Collins took deep breaths and barely even rose to his feet on the sideline during Philadelphia’s 93-65 preseason loss to the Celtics Wednesday, a game the Sixers played without starters Elton Brand and Andre Iguodala. Perhaps Collins is prepared for the rigors and disappointments of rebuilding.
Even with second overall pick Evan Turner, the 76ers are most likely headed for the lottery again. They have a wealth of young talent, but most of it is untapped or underdeveloped.
“Right now, we’re struggling with any kind of offensive identity,’’ said Collins after the loss. “As painful as it is to sit through a game like this, you just keep learning more and more about what you’re about to do.
“We’re playing now to try to get better and we’re playing against a world championship team that’s got an answer for everything you do right now.
“It’s OK. I told the guys that unless you have been through this in your career — getting kicked and it hurts — you haven’t played. That’s what this business is about. So we’re going to keep pecking away.’’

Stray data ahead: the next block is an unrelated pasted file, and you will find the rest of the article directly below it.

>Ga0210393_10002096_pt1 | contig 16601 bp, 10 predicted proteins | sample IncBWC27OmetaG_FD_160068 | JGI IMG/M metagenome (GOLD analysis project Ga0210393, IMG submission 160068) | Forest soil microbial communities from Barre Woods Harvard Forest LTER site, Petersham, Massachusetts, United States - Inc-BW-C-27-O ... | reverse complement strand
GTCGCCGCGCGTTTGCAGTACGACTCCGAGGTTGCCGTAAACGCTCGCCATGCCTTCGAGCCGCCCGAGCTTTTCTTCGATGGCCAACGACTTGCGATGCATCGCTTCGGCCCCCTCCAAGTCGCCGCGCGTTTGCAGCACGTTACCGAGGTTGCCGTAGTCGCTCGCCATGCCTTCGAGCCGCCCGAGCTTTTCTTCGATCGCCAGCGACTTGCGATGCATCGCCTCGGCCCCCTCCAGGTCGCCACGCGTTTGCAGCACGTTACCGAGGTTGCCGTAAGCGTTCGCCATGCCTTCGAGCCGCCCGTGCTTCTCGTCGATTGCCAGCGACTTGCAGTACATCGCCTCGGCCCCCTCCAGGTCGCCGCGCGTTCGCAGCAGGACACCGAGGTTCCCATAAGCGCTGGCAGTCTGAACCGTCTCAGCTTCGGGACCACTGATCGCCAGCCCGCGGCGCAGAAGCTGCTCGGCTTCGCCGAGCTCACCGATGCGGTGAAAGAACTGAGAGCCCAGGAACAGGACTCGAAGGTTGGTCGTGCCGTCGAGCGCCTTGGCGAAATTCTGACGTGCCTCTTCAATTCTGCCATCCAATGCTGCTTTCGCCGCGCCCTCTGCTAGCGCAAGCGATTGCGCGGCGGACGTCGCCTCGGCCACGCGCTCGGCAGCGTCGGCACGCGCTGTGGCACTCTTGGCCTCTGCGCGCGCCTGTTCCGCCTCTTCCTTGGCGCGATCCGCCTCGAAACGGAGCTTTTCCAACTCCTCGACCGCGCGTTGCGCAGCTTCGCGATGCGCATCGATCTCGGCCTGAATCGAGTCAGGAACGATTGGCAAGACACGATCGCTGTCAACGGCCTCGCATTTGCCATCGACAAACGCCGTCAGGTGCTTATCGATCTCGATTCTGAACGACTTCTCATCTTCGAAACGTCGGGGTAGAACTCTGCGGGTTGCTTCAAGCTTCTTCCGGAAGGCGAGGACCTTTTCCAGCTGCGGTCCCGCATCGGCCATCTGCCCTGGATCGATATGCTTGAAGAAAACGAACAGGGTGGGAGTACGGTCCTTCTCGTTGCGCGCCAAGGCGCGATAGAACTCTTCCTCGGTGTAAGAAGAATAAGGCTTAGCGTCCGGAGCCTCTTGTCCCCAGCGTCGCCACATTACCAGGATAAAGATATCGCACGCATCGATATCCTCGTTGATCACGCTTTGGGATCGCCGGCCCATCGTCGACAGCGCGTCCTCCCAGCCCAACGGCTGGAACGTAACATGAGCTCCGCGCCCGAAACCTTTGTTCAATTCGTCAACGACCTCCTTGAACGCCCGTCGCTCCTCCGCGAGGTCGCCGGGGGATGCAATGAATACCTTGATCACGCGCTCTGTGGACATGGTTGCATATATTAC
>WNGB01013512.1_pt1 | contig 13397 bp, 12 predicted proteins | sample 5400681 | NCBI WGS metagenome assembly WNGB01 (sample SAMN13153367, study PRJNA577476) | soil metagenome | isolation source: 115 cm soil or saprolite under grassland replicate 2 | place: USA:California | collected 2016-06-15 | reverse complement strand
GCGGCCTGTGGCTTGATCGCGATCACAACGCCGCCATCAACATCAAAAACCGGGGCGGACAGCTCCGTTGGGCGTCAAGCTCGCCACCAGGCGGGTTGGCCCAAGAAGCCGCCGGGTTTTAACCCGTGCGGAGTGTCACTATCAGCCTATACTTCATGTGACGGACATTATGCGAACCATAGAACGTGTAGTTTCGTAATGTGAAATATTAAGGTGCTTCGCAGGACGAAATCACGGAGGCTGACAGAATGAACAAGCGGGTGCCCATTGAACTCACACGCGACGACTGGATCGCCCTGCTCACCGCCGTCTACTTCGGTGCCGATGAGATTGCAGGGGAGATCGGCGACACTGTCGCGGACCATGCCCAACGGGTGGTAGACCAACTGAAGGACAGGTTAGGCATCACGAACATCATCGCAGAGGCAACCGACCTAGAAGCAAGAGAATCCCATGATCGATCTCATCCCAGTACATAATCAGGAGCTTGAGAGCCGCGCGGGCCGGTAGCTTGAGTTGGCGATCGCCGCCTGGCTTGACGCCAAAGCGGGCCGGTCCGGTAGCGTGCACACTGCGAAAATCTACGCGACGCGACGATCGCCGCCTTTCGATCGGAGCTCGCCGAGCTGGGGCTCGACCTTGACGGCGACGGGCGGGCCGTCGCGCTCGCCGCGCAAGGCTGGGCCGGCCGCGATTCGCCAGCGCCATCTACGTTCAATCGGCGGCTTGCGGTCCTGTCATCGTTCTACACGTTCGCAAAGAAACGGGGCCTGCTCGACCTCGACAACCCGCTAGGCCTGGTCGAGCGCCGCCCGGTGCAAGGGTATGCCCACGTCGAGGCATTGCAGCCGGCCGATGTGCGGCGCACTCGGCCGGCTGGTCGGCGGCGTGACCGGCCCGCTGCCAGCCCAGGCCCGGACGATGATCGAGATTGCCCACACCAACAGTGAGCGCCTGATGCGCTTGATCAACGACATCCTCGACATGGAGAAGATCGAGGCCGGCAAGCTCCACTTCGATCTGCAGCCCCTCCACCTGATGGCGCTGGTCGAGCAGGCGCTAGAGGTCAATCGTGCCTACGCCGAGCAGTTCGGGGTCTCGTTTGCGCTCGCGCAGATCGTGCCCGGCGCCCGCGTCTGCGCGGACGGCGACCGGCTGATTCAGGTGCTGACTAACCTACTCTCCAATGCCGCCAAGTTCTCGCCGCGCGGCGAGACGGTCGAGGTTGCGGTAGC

Philadelphia’s talent has never been questioned, but the 76ers have been through three coaches in two years. General manager Ed Stefanski, who could have been jettisoned along with coach Eddie Jordan, has stockpiled draft picks, but none have fully developed.
They finally gave up on former first-rounder Jason Smith, who was traded to New Orleans, but Marreese Speights, Lou Williams, and Thaddeus Young have yet to blossom.
“Young players are fragile,’’ Collins said. “I told [Iguodala and Brand] how much I need them to be leaders going through this period of time, that they have to really, really put their arms around these guys and continue to help them.
“We have to be positive. These guys are searching as it is, there’s no need to [be negative]. So we have to be ultra-positive but at the same time expect them to be better and demand that they play better, so it’s sort of a fine line.’’
Gary Washburn can be reached at email@example.com. Material from personal interviews, wire services, other beat writers, and league and team sources was used in this report.